In the Fiscal Theory of the Price Level, the No-Ponzi-Game is not seen as a constraint on fiscal policymaking. Instead, it is viewed as an equilibrium condition that, by implication, only holds in equilibrium. Hence, the compact expression mentioned above becomes an equilibrium condition: The price level will adjust such that the real value of current liabilities exactly match the present value of current and future net surpluses. An example of such an equilibrium condition is given by equation (21) in Cochrane’s JPE article. What does this imply for price determination? It implies that the government in theory can commit to an unsustainable path of net surpluses, i.e., a path that lead no explosive debt (and Ponzi schemes)—such policies are called “non-Ricardian”—for all price levels except the one that satisfies the equilibrium condition. Hence, the price level secures sustainability of fiscal policy even for the most bizarre fiscal paths. Put differently, it is a fiscal commitment to blow up the world that secures determinacy of the price level. In Cochrane’s words:
“If P is too low, then the real value of government debt explodes. In response to a shock, P jumps to the unique value that prevents such an explosion. (. . . ) If the price level is below the value specified by (21), nominal government bonds appear as net wealth to consumers. They will try to increase consumption. Collectively, they cannot do so; therefore, this increase in “aggregate demand” will push prices back to the equilibrium level. Supply equals demand and consumer optimization are satisfied only at the unique equilibrium.” – Cochrane (2011, JPE, p. 580)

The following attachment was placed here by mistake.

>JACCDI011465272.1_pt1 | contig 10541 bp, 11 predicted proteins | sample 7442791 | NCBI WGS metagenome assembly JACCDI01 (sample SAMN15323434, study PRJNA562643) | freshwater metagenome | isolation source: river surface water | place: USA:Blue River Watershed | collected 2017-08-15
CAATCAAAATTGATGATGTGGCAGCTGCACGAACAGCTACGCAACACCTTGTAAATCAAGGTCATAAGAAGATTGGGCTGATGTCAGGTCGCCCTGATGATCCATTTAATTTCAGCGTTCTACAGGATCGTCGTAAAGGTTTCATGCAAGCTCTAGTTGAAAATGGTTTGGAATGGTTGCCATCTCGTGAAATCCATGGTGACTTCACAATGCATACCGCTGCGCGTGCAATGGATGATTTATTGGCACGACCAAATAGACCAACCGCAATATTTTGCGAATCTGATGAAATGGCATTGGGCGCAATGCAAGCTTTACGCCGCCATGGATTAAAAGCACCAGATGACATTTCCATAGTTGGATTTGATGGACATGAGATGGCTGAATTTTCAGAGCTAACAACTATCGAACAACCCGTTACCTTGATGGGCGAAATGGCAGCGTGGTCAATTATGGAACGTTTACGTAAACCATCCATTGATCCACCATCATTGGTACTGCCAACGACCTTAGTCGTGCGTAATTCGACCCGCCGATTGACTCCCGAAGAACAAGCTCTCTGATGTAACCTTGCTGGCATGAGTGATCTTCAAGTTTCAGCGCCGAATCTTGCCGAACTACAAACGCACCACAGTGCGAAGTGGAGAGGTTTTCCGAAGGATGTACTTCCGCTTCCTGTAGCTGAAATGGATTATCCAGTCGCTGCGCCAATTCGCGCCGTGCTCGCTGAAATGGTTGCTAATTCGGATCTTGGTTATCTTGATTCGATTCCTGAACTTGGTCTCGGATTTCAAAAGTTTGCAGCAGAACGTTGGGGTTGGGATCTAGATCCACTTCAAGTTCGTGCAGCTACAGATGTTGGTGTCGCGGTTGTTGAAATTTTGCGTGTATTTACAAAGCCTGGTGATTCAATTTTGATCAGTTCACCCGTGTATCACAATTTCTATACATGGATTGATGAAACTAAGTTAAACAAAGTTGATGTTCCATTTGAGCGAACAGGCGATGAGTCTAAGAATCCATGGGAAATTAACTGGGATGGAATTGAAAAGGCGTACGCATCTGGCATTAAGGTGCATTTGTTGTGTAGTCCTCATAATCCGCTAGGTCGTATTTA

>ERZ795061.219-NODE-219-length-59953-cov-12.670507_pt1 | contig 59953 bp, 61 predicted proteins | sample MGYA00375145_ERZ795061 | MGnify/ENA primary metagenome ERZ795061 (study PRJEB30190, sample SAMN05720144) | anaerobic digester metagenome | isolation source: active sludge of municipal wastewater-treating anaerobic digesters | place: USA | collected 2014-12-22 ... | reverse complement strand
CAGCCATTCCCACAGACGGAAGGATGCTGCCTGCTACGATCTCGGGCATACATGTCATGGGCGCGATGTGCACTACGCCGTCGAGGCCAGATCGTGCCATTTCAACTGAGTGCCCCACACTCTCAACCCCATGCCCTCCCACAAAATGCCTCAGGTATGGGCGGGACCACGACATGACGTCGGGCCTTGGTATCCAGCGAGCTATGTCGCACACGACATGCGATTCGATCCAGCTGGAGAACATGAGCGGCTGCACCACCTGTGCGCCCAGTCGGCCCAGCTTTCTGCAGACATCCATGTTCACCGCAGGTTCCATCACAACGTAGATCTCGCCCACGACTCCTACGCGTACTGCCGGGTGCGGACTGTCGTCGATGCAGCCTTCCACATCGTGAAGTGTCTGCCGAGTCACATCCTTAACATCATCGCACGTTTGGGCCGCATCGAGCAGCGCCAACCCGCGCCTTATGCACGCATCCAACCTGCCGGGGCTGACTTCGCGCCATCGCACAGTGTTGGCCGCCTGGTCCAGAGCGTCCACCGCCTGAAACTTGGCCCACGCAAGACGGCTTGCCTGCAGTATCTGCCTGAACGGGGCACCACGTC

Good luck explaining that honestly to a non-academic! Indeed, a more colorful storytelling of this mechanism could be: “Under the so-called fiscal theory of the price level determination, the government commits itself to engage in Ponzi schemes if the price level is slightly lower than desired. Not liking this threat of forever exploding debt, the private sector jumps to the price level where this threat will not be carried out by the government. So, determinacy is attained as the government deliberately introduces instability to the system“. To repeat: Good luck explaining that story “honestly”.
So, is Cochrane not just relocating the “blowing-up-the-world” story from the monetary authority to the fiscal authority? Yes, but he notes that the identity of the authority makes a fundamental difference in terms of whether one can support a unique equilibrium with the explosions they respectively make. In the case of the monetary explosions, the inflationary explosions are not seen as costly by Cochrane—they are merely nominal. There is nothing fundamental in the model that forbids them. We may not like them, we may not think they are realistic, but they are still valid equilibria. As for the fiscal explosions, these are real explosions, and as mentioned by Cochrane, ones that will be inconsistent with consumer optimization. So, within the model framework Cochrane formally presents, and if one accepts the Fiscal Theory of the Price Level, he has a valid point. Inflation is indeed irrelevant for individuals in the model economy. And therein lies the problem of his approach, as I see it. When inflation is irrelevant, it is a good indication that you do not have a model that is remotely New Keynesian. And indeed, as noted above, the model economy under scrutiny is a flex-price endowment economy. Obviously, prices are entirely irrelevant. Hence, Cochrane is basically using a straw-man argument against price determination by Taylor rules in New Keynesian theory. He presents verbally their flaws and the flaws of New Keynesian Theory, and then proves the flaws in a model that is classical. Endowment economies with flexible prices are by no standards New Keynesian. I should think that this is not just my opinion, but an irrefutable fact.